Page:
A little-known Virginia law that dictates how the state’s delegates must vote at presidential nominating conventions could be struck down by a federal judge next week. After roughly six hours of oral argument Thursday, U.S. District Judge Robert E. Payne seemed poised to issue a narrow opinion in a case brought by a Virginia delegate to the Republican National Convention seeking legal immunity for his plan to vote against Donald Trump. Payne seemed to accept one element of the argument brought by Carroll “Beau” Correll, a Winchester attorney who supported Sen. Ted Cruz of Texas in the primary. In a lawsuit filed last month, Correll said the state cannot enforce an election law that could, in theory, lead to criminal prosecutions for delegates who don’t cast their vote for Trump on the first ballot despite their obligations under party rules.
“Is he entitled to get a criminal penalty for making that decision, or is that a party matter to drub him out of the party?” Payne said during the hearing, where he repeatedly questioned how the state could enforce a law that seems to dictate the affairs of a political party.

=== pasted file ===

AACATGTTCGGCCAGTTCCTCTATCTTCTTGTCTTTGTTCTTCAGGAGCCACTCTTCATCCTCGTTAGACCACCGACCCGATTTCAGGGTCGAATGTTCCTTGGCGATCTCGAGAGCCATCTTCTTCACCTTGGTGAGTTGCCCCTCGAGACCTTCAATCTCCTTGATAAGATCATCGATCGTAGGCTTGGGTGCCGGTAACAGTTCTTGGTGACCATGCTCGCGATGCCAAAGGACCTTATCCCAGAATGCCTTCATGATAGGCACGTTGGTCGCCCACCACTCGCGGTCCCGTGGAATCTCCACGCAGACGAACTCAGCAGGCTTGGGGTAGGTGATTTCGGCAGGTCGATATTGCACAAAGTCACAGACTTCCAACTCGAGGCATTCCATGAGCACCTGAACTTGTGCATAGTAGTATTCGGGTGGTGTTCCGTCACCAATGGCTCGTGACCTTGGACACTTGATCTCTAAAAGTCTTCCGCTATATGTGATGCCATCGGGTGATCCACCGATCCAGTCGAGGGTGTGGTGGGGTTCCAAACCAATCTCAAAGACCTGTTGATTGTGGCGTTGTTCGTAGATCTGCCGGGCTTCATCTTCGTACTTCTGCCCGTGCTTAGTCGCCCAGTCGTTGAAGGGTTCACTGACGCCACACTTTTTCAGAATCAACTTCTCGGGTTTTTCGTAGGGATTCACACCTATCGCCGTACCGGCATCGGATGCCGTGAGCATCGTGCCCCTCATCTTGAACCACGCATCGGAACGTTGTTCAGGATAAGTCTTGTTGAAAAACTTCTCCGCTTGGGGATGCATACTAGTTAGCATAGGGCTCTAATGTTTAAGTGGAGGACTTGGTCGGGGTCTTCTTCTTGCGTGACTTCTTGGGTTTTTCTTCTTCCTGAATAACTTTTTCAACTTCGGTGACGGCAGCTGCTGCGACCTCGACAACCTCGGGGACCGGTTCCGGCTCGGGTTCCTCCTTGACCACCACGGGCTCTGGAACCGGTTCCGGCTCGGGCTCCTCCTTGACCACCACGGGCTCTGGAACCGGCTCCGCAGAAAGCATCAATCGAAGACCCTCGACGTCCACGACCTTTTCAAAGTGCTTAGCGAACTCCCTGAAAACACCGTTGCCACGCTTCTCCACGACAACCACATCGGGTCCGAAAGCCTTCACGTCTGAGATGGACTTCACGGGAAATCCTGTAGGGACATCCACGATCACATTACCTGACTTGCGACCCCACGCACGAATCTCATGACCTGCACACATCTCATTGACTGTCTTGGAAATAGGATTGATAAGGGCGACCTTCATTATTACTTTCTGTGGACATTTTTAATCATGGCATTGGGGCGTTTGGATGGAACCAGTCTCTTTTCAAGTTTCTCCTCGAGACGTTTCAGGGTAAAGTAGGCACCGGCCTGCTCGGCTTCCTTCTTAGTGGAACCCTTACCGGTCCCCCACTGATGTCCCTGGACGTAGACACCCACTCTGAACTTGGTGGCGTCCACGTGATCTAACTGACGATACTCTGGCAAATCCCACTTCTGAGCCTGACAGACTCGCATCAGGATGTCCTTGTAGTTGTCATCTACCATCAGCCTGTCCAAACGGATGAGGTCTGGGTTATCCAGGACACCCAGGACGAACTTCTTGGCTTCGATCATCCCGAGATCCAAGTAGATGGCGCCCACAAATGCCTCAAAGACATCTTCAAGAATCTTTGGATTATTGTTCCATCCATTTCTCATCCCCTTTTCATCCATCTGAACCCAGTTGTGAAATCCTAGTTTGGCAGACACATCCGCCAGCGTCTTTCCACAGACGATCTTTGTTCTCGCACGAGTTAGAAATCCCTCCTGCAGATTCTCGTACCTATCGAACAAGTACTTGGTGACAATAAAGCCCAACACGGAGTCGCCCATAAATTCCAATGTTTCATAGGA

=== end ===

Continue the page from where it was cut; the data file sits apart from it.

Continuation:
Lawyers representing the state on behalf of Attorney General Mark R. Herring said no one has ever been prosecuted for violating the delegate law, adding that the state has no intention of bringing a case against Correll.
Correll’s lawsuit ties in with the long-shot effort by anti-Trump Republicans to organize enough rogue delegates to deny him the nomination when the convention convenes in Cleveland on July 18. Because of Trump’s first-place finish in Virginia, he’s in line to receive 17 of the state’s 49 delegate votes on the first ballot, with the rest divided proportionately among candidates who have dropped out. All Virginia delegates are unbound if voting goes to multiple rounds.